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‘Father of Texas’ Under Fire in the City Named for Him

The war on history continues in Texas.

An agency in the city of Austin recently released a memo suggesting renaming numerous streets and roads, removing statues, and generally eliminating references to the Confederacy.

But the recommendations from Austin’s Equity Office didn’t stop with Confederate figures.

Perhaps most absurdly, the memo suggested renaming Austin because Stephen F. Austin, the “Father of Texas” for whom the city is named, owned several slaves and accepted the existence of slavery in the 1820s.

A rather ridiculous and highly inaccurate report from Newsweek, which has not been corrected as of publication of this piece, says Austin was a “former Confederate leader” and founded the city of Austin in 1839.

Both of those “facts” are untrue.

Austin died in 1836 and was not the founder of the city. He never was associated with the Confederacy, which came into being in 1861.

Though these are likely just sloppy factual errors, the labeling of Austin as a Confederate is an illuminating example of where this debate over historical statues and memory is going.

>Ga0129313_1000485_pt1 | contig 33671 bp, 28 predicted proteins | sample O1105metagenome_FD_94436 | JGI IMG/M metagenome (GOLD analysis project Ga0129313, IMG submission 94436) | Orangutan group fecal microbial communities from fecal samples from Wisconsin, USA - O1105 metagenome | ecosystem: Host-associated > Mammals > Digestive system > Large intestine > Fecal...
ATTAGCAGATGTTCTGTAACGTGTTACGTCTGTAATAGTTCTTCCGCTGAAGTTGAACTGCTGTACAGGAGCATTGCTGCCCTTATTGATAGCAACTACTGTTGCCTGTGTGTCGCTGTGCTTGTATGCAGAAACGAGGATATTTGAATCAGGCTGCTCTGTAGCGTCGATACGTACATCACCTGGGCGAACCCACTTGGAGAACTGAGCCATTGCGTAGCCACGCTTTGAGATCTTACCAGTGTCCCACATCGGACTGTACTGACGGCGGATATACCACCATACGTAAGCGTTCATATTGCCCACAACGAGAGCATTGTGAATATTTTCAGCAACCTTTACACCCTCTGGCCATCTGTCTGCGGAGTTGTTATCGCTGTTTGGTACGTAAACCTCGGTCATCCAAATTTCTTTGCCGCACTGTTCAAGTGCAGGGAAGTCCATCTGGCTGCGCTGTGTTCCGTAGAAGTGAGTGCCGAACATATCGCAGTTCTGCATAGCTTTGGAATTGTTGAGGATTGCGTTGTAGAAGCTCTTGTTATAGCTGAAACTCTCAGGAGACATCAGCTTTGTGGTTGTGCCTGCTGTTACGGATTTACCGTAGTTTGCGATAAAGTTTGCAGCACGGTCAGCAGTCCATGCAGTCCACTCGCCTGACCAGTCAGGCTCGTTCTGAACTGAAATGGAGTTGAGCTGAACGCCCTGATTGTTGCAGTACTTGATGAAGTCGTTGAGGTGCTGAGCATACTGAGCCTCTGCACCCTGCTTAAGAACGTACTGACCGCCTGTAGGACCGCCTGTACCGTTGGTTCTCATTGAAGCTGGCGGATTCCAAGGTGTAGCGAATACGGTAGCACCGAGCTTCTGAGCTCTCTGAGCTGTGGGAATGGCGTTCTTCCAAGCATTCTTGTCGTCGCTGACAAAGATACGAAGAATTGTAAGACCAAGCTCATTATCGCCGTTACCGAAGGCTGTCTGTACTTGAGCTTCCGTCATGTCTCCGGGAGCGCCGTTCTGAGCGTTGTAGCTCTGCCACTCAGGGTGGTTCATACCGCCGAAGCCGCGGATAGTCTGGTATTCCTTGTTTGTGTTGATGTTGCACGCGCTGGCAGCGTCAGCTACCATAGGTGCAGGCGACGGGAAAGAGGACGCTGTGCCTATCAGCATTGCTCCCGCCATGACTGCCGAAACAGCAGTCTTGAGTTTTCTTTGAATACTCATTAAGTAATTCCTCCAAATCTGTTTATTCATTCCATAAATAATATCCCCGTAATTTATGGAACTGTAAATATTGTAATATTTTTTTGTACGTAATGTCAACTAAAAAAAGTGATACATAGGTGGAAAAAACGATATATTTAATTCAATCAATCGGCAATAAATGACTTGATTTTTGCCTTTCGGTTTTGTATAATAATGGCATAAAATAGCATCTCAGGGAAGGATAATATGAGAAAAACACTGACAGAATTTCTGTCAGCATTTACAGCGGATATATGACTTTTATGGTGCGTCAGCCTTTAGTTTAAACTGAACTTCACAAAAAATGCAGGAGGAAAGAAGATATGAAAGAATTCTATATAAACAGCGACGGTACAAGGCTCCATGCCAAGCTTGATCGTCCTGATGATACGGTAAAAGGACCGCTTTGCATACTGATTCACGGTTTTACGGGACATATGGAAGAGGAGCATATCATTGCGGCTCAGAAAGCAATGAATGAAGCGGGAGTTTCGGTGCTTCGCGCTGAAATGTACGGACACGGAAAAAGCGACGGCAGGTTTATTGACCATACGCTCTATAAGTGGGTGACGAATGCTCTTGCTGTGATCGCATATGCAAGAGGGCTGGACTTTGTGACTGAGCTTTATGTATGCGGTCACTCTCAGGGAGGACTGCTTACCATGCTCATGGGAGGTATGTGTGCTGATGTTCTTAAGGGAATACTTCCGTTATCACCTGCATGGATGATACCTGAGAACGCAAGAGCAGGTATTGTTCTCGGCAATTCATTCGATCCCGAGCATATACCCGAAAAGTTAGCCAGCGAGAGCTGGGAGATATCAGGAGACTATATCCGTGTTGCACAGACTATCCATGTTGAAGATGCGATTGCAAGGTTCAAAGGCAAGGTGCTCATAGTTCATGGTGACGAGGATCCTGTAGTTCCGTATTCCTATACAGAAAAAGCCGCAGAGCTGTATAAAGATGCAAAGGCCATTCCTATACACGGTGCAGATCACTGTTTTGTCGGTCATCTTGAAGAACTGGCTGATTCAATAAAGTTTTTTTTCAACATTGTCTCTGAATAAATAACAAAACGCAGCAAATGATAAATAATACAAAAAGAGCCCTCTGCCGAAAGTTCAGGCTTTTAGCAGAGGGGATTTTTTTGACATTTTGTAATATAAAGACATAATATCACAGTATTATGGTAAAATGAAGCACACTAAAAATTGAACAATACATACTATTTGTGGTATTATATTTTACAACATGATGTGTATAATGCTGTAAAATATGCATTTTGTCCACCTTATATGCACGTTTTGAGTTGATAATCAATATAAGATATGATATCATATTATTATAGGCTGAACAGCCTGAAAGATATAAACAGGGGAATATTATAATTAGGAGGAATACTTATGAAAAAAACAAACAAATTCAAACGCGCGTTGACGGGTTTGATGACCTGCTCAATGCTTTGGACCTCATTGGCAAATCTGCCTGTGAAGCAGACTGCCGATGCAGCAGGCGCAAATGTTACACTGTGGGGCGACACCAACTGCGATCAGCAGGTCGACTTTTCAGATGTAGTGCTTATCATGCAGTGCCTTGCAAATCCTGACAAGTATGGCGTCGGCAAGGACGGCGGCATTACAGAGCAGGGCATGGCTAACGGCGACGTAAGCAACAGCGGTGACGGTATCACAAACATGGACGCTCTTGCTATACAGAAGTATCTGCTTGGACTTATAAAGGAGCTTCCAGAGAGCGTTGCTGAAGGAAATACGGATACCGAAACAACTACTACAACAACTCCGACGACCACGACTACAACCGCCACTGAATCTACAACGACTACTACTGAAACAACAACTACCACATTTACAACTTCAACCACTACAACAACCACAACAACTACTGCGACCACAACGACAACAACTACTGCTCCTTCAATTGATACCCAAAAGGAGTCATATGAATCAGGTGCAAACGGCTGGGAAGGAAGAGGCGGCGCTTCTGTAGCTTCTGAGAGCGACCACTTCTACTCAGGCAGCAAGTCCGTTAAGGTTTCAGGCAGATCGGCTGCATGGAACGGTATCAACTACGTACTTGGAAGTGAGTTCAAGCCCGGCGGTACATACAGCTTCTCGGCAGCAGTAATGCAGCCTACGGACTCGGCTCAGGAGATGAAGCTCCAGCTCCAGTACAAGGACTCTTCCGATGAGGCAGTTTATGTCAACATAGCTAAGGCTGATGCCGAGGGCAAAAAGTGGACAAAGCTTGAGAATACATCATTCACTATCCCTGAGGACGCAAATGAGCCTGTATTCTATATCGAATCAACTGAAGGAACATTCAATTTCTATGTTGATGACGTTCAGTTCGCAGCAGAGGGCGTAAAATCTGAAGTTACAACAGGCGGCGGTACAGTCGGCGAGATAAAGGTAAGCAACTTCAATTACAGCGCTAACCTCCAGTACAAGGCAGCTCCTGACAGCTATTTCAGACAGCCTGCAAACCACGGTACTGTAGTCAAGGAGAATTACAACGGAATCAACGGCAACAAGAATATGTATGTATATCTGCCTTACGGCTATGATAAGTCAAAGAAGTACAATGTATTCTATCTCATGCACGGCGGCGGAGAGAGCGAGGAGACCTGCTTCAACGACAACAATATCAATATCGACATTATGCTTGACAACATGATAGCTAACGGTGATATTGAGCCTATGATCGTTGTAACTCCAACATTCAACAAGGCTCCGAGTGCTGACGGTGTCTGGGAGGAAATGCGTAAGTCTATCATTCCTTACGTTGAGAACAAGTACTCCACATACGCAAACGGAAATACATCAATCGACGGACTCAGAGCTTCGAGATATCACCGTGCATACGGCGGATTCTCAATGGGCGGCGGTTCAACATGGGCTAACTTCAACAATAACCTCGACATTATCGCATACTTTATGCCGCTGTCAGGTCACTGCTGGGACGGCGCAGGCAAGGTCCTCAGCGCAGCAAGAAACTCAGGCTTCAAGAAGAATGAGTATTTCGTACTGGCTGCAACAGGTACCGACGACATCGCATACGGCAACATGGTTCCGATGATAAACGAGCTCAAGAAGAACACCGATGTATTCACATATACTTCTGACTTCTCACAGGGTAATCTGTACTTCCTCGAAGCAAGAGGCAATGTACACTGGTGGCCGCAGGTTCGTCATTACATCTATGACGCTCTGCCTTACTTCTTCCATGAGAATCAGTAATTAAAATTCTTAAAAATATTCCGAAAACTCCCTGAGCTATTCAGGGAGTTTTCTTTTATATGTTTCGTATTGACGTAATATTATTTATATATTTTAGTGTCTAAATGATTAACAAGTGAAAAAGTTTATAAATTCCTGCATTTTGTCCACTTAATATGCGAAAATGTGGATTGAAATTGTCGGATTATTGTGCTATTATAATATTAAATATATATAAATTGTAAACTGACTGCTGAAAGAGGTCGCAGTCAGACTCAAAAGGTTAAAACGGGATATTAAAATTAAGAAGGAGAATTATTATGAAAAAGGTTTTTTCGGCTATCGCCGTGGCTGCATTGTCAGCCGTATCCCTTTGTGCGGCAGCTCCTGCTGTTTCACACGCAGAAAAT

The distinction between “defensible” Founding Fathers and “indefensible” Confederates is blurring as anyone who in any way represents ideas or values not accepted in modernity must not only be denounced, but eradicated from public life.

Stephen F. Austin leaves a complicated legacy to modernity, but no more complicated than most of the founders.

Austin is famous for leading a group of American pioneers to settle in Texas at the behest of the Mexican government, which owned the territory at the time.

After the settlers lived successfully and peacefully for years in the territory, the Mexican government began to curtail their rights for a variety of reasons: fear of their success, ethnic prejudice against whites (an often mutual feeling), and religious bigotry against the largely Protestant settlers who struggled or refused to convert to Catholicism, the official religion of Mexico.

The Mexican government also sought to abolish slavery, which was mostly nonexistent in Mexico at that time, a move that threatened to throw the Texas economy into chaos.

Read the full story from The Daily Signal

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